Andy Warhol, a rare art dealer, wanted to purchase an original Monet sketch for his personal collection. To do so, he obtained a $100,000 loan from Big Bank and signed a security agreement that granted the Bank a security interest in “all of his consumer goods.” Because this sketch was a known rare collector’s item, the Bank filed a UCC-1 covering the collateral with the Secretary of State’s office.
Unfortunately, Andy’s business is not doing well, and he falls into financial difficulty a year after securing the loan. He sells the sketch to his friend Jackson Pollock, but still defaults on his loan. Now, Big Bank would like to either get the sketch back or get the money it lent Warhol back. Which of the following best describes the Bank’s position?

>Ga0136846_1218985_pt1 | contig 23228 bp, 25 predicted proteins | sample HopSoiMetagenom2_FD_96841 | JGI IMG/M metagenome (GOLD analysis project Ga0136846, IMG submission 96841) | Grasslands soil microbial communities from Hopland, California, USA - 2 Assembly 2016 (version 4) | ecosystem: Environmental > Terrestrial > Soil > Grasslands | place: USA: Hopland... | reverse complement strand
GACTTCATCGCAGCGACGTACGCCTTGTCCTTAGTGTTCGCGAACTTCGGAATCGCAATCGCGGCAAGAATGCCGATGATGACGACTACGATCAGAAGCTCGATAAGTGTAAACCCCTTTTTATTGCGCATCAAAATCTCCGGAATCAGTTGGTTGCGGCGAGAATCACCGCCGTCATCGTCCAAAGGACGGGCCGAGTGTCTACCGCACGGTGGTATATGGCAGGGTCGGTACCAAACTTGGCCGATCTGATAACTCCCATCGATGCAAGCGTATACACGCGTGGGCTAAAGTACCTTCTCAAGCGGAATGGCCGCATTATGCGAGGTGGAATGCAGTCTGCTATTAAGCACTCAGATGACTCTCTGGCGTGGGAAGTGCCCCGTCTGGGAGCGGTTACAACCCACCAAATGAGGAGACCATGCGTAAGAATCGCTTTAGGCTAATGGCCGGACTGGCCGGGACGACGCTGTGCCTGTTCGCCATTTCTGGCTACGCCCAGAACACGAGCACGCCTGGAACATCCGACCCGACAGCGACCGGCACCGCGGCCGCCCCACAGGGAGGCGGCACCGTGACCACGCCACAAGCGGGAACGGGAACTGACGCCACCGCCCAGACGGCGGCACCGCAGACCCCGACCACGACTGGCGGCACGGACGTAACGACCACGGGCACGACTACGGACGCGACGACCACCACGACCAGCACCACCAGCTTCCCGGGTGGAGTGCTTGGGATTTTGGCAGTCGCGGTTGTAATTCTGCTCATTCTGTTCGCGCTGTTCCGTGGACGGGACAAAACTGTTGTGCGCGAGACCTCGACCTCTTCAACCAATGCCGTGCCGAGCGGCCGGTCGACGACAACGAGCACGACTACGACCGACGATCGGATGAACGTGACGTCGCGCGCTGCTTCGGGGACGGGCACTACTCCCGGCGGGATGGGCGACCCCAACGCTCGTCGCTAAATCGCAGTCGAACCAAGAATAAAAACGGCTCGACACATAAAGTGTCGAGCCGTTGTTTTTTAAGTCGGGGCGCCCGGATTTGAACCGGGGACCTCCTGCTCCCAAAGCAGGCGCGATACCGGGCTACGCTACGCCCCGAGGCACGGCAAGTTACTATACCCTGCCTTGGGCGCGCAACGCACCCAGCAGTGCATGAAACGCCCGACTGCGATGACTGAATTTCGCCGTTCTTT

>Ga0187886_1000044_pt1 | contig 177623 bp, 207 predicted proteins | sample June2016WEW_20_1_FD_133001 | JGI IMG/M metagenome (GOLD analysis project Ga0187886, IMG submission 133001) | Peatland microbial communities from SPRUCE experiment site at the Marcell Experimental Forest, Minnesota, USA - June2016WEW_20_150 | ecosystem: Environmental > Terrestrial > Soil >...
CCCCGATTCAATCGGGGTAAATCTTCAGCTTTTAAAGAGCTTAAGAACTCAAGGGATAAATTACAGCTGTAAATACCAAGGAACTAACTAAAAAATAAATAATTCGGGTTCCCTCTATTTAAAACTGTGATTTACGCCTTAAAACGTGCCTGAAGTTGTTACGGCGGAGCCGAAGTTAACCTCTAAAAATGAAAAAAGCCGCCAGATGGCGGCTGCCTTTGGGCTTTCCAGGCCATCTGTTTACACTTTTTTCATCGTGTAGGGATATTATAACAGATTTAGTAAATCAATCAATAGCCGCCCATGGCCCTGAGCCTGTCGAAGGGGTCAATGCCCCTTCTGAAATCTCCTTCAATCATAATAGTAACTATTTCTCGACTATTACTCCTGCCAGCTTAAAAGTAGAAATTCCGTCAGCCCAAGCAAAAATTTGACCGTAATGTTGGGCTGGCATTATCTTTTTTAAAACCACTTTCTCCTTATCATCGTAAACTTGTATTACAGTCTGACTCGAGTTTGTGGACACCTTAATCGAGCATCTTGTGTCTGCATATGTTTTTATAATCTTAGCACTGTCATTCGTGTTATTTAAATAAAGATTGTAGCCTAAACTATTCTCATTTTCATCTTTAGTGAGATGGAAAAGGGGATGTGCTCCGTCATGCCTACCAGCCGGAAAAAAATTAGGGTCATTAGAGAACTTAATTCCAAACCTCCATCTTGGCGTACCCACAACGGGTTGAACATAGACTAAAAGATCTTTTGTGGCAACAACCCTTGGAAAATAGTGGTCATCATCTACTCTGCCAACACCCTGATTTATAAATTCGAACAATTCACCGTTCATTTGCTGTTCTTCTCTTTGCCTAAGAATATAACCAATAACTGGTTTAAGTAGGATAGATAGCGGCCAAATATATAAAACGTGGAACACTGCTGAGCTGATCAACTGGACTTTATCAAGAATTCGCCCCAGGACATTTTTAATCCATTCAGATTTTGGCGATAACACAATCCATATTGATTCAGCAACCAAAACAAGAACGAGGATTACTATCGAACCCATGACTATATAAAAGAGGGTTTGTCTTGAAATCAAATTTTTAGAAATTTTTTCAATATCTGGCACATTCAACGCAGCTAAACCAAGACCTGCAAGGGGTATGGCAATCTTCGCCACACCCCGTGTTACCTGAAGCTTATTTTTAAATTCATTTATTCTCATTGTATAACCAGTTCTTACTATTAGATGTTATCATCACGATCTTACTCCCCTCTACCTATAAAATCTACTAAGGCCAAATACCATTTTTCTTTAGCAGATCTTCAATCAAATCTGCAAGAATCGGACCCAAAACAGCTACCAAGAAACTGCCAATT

1. Bank can has an unperfected security interest in the sketch.
2. Bank has no valid security interest in the sketch.
3. Bank has a perfected security interest in the sketch and can repossess the sketch from Pollock.
4. The Bank has a security interest in the proceeds Pollock paid to Warhol for the sale of the sketch.